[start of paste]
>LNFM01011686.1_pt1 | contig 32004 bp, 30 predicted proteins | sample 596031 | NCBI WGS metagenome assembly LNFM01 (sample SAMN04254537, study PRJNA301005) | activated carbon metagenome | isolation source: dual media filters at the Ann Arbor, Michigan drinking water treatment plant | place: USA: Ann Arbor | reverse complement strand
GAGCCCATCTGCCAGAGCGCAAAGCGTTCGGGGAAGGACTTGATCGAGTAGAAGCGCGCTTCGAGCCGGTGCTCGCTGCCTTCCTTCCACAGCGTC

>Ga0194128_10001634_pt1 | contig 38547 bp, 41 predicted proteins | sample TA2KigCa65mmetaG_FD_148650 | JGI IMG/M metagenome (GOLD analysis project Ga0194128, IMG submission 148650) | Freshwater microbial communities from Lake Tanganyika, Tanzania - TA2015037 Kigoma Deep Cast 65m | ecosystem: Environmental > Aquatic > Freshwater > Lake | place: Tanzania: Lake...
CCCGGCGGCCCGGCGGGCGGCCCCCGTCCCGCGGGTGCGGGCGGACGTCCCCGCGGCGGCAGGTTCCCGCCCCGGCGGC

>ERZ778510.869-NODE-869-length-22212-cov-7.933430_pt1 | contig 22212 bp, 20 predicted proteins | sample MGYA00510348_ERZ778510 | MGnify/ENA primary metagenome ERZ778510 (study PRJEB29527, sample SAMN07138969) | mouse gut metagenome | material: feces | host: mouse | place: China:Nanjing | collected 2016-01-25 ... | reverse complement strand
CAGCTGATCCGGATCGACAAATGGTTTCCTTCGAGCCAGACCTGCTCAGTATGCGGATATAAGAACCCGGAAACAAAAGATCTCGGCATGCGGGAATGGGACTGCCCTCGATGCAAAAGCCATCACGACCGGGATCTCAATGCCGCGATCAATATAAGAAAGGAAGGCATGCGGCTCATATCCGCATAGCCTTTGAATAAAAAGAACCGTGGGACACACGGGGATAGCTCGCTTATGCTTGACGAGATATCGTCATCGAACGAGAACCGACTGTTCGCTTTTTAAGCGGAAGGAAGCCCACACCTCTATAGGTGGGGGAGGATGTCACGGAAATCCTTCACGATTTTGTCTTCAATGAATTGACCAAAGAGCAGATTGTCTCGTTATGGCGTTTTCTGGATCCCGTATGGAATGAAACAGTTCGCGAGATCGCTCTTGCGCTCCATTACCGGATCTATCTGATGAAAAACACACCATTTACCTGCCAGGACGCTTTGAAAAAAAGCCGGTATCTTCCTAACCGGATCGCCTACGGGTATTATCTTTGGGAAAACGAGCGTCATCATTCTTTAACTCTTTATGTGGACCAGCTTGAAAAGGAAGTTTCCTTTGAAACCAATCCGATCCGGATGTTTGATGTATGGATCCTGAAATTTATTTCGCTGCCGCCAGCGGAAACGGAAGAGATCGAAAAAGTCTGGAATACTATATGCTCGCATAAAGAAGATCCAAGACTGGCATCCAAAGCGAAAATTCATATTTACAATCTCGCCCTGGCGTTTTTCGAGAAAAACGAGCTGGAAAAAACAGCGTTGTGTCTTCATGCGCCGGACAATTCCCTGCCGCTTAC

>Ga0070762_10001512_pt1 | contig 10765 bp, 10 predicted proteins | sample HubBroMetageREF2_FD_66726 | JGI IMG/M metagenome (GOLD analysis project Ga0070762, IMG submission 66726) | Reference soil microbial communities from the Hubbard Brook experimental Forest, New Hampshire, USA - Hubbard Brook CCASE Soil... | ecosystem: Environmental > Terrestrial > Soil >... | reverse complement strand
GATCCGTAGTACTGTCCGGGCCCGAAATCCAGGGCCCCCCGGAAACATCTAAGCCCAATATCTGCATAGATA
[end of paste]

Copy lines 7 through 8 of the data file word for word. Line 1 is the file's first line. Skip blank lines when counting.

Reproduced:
>Ga0070762_10001512_pt1 | contig 10765 bp, 10 predicted proteins | sample HubBroMetageREF2_FD_66726 | JGI IMG/M metagenome (GOLD analysis project Ga0070762, IMG submission 66726) | Reference soil microbial communities from the Hubbard Brook experimental Forest, New Hampshire, USA - Hubbard Brook CCASE Soil... | ecosystem: Environmental > Terrestrial > Soil >... | reverse complement strand
GATCCGTAGTACTGTCCGGGCCCGAAATCCAGGGCCCCCCGGAAACATCTAAGCCCAATATCTGCATAGATA